HomeNewsArticle Display

195th Wing vital to connecting MQ-9, CA firefighters

A photo of members of the 222nd Intelligence Support Squadron posing for a photo

Tech. Sgt. Matthew A. Rubio, 234th Intelligence Squadron intel operations specialist, left, Maj. Nick Edwards, 222nd Intelligence Support Squadron (ISS) director of operations, Staff Sgt. Jose D. Betancour and Airman 1st Class Bryan A. Muriel Lopez, both communications specialists with the 222nd ISS, stand together in the Processing, Assessment and Dissemination (PAD) cell at Beale Air Force Base, California, Nov. 7, 2019. During state activations, this PAD cell may have as many as 13-17 PAD cell members working to process, assess and distribute video footage from aerial surveillance. (U.S. Air Force photo by Airman 1st Class Melanie L. Nolen)

BEALE AIR FORCE BASE, Calif. --

The MQ-9 Reaper has been instrumental in fighting the California wildfires, but it is Airmen of the 195th Air National Guard Wing who have been a vital part of fire suppression in California. With infrared technology, the MQ-9 can see through smoke and darkness as it flies over fire zones and gathers real time video. Airmen from the 222nd Intelligence Support Squadron and the 234th Intelligence Squadron process, analyze and distribute those videos to the firefighting teams on the ground.

When called to CA state activation, Airmen work as communications specialists, both out in the field and in the Processing, Assessment and Dissemination Cell located at Beale.  They collect and analyze data around the clock to monitor trigger points, look for hot spots and keep watch over the firefighters and volunteers in areas affected by fires. 

“Before the CA Air National Guard used the MQ-9 to gather data, a federal asset would fly over the fire area and give a rough outline of the fire,” said Maj. Nick Edwards, 222nd ISS director of operations. “Crews would come in after a long day and update a giant map every night.  Now, Airmen can collect data and have it ready for the fire chiefs every 15 minutes.”

The Airmen responsible for collecting the video data from the MQ-9 are communication specialists from the 222nd ISS.

“To get this video to the incident commander at the incident site, it takes a team of about 3-4 communication specialists to set up antenna and other various radio equipment to pull this video down,” said Edwards, who is also the State of CA Joint Task Force Incident Awareness and Assessment commander. “Then they stream it onto the internet, so the PAD cell can see it. They will go absolutely anywhere they need to, any time of day.”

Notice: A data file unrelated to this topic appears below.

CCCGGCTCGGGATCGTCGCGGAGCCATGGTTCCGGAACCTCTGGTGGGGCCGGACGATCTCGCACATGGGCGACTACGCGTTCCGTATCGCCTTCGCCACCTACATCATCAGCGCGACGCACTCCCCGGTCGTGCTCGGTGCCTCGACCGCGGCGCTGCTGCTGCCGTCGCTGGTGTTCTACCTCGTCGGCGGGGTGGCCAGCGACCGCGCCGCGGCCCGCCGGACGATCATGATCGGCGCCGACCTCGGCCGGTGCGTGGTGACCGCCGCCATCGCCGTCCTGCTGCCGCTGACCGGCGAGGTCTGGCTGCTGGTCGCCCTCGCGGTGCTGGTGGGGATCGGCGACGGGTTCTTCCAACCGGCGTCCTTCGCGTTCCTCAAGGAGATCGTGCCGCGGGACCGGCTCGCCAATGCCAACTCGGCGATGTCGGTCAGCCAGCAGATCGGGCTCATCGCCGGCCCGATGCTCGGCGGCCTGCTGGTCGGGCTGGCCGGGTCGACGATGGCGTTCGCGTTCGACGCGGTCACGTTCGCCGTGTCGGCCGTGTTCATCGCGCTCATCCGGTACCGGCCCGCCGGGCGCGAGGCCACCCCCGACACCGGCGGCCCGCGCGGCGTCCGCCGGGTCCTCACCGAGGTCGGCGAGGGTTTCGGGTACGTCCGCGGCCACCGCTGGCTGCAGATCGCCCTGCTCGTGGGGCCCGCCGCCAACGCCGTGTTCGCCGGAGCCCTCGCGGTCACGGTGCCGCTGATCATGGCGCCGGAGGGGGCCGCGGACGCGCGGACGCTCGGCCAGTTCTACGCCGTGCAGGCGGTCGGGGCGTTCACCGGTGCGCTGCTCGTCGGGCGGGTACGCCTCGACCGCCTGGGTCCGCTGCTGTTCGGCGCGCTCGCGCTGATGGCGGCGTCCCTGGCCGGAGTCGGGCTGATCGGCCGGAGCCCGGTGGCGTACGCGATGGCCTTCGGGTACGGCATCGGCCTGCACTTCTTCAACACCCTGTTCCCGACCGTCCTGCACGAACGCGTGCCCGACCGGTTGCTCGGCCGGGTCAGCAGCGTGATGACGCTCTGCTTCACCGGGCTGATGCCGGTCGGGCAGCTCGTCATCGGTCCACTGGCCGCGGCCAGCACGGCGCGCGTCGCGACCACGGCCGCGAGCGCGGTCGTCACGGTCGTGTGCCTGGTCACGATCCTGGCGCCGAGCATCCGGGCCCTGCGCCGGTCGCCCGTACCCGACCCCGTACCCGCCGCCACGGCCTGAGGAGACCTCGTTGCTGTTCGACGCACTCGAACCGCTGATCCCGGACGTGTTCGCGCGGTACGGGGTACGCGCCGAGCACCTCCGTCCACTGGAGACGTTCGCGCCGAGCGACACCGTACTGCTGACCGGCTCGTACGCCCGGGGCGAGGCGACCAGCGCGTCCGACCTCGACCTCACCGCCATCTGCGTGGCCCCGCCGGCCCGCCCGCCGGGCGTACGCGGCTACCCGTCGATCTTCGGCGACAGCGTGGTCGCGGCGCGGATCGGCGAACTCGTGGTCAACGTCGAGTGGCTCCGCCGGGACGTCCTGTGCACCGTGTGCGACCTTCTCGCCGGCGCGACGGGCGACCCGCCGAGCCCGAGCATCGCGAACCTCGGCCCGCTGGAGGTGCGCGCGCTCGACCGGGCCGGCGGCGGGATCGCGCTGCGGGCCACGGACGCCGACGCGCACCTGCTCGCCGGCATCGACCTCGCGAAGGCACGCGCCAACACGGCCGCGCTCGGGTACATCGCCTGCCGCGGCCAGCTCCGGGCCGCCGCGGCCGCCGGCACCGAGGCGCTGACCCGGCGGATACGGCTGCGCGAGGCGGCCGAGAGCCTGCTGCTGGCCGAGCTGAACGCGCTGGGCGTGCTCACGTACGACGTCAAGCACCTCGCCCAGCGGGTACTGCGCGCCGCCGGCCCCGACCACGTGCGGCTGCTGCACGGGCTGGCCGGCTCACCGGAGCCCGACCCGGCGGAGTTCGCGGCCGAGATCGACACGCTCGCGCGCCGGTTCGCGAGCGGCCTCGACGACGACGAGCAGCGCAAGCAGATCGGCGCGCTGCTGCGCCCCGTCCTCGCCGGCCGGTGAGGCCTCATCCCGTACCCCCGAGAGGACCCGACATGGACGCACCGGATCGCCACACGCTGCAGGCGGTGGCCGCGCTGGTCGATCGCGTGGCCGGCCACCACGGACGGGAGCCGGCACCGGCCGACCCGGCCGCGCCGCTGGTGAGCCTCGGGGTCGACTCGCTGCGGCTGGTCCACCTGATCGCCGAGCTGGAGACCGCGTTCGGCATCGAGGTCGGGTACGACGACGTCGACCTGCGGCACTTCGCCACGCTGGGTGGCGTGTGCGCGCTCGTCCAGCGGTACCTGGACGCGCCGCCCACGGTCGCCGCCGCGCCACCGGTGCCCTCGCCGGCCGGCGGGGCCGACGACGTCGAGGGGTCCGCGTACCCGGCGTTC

During state activation, the PAD cell Airmen located at Beale also stay extremely busy.  They consistently receive MQ-9 video footage, which they analyze and send to the appropriate unit.

“I need to get the proper information to the right folks,” said Tech. Sgt. Matthew A. Rubio, 234th Intelligence Squadron intel operations specialist and PAD Cell lead.  “I need to teach the Airman next to me who’s brand-new to my unit how to do the things I can do and how to push that information to the ground units.”

The PAD Cell can map a fire and provide the video footage to CAL FIRE every 15 minutes, Edwards said. The guys in the PAD Cell can draw those lines in near real-time and send it to the Geographic Information Systems trailer. All of the fire chiefs out on the line can access that and pull the latest maps for their section of the fire.

Consistently updated fire maps are needed for a variety of uses, including identifying hotspots, deciding when to evacuate neighborhoods and aiding firefighters on the fire line. 

“When there’s a fire, CAL FIRE will set up evacuation trigger points,” said Edwards. “For example, they know that if a fire hits a particular ridge, they can’t stop it from going into that community. I will give those trigger points to the PAD cell. If they see one, I need to know so I can alert CAL FIRE to start the evacuation process.”

PAD Cell fire map information is also used in areas that have already been evacuated.

“We had spotted a hotspot in someone’s yard,” Edwards said. “We relayed that to the Incident Commander and ground operations and said ‘Hey, it looks like an active fire’. They went back in and they were able to stop it.”

By watching where the fire is going, the videos are used to keep an eye on firefighters as they fight the fires at the site.

“We will provide over watch for hotshot crews,” Edwards said. “On the Ferguson fire, the IC said they will only have hotshots in the field if they have IAA coverage overhead. We can watch their back and watch that fire move and be sure they don’t get boxed in.” 

The safety of CA residents and the protection of property are two important parts of CA ANG mission. It is evident how much 195th Wing Airmen have helped the residents of CA, shown by their vital roles in fire suppression. 

“We are always here,” said Rubio. “This is our home and we are ready. We have people who care.  We have people who are willing. We are here to help, so call us.”